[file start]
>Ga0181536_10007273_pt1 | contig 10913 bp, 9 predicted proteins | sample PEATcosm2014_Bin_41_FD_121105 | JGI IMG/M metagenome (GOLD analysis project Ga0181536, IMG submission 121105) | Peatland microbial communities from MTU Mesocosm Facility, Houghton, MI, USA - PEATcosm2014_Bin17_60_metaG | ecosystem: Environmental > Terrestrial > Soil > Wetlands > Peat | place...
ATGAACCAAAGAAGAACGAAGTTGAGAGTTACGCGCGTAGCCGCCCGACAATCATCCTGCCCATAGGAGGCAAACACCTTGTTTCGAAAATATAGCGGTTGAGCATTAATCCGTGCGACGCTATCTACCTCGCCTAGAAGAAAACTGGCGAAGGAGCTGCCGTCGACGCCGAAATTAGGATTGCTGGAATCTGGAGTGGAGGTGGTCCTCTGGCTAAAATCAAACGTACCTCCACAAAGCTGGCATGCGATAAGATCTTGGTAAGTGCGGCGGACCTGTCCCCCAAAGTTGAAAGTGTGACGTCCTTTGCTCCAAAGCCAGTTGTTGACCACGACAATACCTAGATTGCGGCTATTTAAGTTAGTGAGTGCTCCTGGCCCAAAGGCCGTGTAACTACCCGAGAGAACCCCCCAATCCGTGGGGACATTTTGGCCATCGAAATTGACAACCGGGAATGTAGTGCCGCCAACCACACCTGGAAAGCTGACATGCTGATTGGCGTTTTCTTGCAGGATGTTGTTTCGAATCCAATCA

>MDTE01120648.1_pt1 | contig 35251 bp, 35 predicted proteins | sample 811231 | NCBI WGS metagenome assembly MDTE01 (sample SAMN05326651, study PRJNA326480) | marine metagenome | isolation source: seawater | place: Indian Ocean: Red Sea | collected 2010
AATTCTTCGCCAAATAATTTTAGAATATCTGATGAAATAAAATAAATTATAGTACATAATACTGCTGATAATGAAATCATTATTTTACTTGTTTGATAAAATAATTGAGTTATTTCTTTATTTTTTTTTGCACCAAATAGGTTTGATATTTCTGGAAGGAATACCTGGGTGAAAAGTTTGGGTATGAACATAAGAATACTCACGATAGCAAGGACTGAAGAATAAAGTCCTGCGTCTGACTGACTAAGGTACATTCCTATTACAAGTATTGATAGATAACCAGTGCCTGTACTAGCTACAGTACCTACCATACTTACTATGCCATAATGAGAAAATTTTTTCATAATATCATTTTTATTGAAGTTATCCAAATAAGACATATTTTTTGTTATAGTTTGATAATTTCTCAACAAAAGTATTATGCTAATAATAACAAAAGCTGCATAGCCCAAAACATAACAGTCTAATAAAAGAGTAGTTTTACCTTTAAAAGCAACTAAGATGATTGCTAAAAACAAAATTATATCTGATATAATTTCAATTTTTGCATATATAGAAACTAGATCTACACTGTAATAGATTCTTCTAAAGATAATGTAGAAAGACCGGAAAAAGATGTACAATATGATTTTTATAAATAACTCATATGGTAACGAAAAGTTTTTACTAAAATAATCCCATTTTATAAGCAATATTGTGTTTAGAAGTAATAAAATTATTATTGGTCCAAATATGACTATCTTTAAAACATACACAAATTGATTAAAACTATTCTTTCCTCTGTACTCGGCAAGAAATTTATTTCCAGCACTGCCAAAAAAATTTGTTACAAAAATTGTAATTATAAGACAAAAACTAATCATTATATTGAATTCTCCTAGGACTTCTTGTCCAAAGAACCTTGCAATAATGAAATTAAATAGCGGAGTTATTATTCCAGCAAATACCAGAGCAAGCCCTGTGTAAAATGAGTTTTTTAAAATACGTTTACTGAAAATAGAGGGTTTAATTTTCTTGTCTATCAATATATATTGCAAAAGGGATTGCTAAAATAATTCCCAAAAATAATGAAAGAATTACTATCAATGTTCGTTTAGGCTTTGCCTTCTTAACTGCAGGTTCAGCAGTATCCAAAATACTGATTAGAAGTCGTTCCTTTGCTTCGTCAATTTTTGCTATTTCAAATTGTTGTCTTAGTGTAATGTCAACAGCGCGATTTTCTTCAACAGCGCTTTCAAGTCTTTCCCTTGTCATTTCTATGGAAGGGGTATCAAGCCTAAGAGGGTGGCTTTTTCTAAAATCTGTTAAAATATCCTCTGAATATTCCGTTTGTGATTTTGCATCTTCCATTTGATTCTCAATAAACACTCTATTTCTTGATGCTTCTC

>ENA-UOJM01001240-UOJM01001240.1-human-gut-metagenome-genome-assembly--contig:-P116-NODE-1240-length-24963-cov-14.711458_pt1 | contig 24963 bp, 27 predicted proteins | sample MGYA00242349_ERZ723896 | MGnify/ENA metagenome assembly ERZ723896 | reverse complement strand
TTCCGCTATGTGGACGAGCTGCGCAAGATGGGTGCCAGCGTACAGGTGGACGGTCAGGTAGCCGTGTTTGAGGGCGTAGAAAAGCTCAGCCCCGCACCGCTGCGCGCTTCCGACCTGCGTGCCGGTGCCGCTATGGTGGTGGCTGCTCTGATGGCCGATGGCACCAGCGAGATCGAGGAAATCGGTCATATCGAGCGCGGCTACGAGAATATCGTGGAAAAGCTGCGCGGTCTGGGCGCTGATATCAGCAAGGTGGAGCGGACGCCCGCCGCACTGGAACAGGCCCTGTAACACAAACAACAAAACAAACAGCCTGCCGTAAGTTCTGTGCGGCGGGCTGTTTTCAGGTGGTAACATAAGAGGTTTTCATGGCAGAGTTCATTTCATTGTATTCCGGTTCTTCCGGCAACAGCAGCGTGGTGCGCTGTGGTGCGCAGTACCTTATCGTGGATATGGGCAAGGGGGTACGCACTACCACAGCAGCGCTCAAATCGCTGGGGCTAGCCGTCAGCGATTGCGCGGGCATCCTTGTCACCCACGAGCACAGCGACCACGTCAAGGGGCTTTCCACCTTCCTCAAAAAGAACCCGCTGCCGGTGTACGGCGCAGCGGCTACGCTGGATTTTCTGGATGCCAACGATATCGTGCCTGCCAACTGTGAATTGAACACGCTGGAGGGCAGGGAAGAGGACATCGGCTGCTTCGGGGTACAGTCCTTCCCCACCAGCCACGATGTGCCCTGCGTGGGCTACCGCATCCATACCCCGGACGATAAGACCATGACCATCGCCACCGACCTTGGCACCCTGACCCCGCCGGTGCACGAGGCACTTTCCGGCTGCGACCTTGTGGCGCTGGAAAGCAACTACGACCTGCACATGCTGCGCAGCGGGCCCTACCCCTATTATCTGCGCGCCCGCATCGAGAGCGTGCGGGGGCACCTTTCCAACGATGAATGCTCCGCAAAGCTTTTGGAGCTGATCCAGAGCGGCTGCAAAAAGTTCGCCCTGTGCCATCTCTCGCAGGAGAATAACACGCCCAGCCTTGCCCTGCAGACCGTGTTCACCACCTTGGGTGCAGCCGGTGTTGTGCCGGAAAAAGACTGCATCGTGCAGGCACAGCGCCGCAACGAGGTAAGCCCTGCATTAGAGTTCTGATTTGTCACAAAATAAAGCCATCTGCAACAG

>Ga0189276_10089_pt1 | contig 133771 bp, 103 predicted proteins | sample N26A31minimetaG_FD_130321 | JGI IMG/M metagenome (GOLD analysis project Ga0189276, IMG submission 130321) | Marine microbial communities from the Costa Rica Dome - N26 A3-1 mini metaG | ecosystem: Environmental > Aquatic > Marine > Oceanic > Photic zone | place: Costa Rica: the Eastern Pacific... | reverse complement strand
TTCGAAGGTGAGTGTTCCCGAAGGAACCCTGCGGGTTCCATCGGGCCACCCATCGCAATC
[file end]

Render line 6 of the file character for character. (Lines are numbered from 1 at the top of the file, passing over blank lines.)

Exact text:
TTCCGCTATGTGGACGAGCTGCGCAAGATGGGTGCCAGCGTACAGGTGGACGGTCAGGTAGCCGTGTTTGAGGGCGTAGAAAAGCTCAGCCCCGCACCGCTGCGCGCTTCCGACCTGCGTGCCGGTGCCGCTATGGTGGTGGCTGCTCTGATGGCCGATGGCACCAGCGAGATCGAGGAAATCGGTCATATCGAGCGCGGCTACGAGAATATCGTGGAAAAGCTGCGCGGTCTGGGCGCTGATATCAGCAAGGTGGAGCGGACGCCCGCCGCACTGGAACAGGCCCTGTAACACAAACAACAAAACAAACAGCCTGCCGTAAGTTCTGTGCGGCGGGCTGTTTTCAGGTGGTAACATAAGAGGTTTTCATGGCAGAGTTCATTTCATTGTATTCCGGTTCTTCCGGCAACAGCAGCGTGGTGCGCTGTGGTGCGCAGTACCTTATCGTGGATATGGGCAAGGGGGTACGCACTACCACAGCAGCGCTCAAATCGCTGGGGCTAGCCGTCAGCGATTGCGCGGGCATCCTTGTCACCCACGAGCACAGCGACCACGTCAAGGGGCTTTCCACCTTCCTCAAAAAGAACCCGCTGCCGGTGTACGGCGCAGCGGCTACGCTGGATTTTCTGGATGCCAACGATATCGTGCCTGCCAACTGTGAATTGAACACGCTGGAGGGCAGGGAAGAGGACATCGGCTGCTTCGGGGTACAGTCCTTCCCCACCAGCCACGATGTGCCCTGCGTGGGCTACCGCATCCATACCCCGGACGATAAGACCATGACCATCGCCACCGACCTTGGCACCCTGACCCCGCCGGTGCACGAGGCACTTTCCGGCTGCGACCTTGTGGCGCTGGAAAGCAACTACGACCTGCACATGCTGCGCAGCGGGCCCTACCCCTATTATCTGCGCGCCCGCATCGAGAGCGTGCGGGGGCACCTTTCCAACGATGAATGCTCCGCAAAGCTTTTGGAGCTGATCCAGAGCGGCTGCAAAAAGTTCGCCCTGTGCCATCTCTCGCAGGAGAATAACACGCCCAGCCTTGCCCTGCAGACCGTGTTCACCACCTTGGGTGCAGCCGGTGTTGTGCCGGAAAAAGACTGCATCGTGCAGGCACAGCGCCGCAACGAGGTAAGCCCTGCATTAGAGTTCTGATTTGTCACAAAATAAAGCCATCTGCAACAG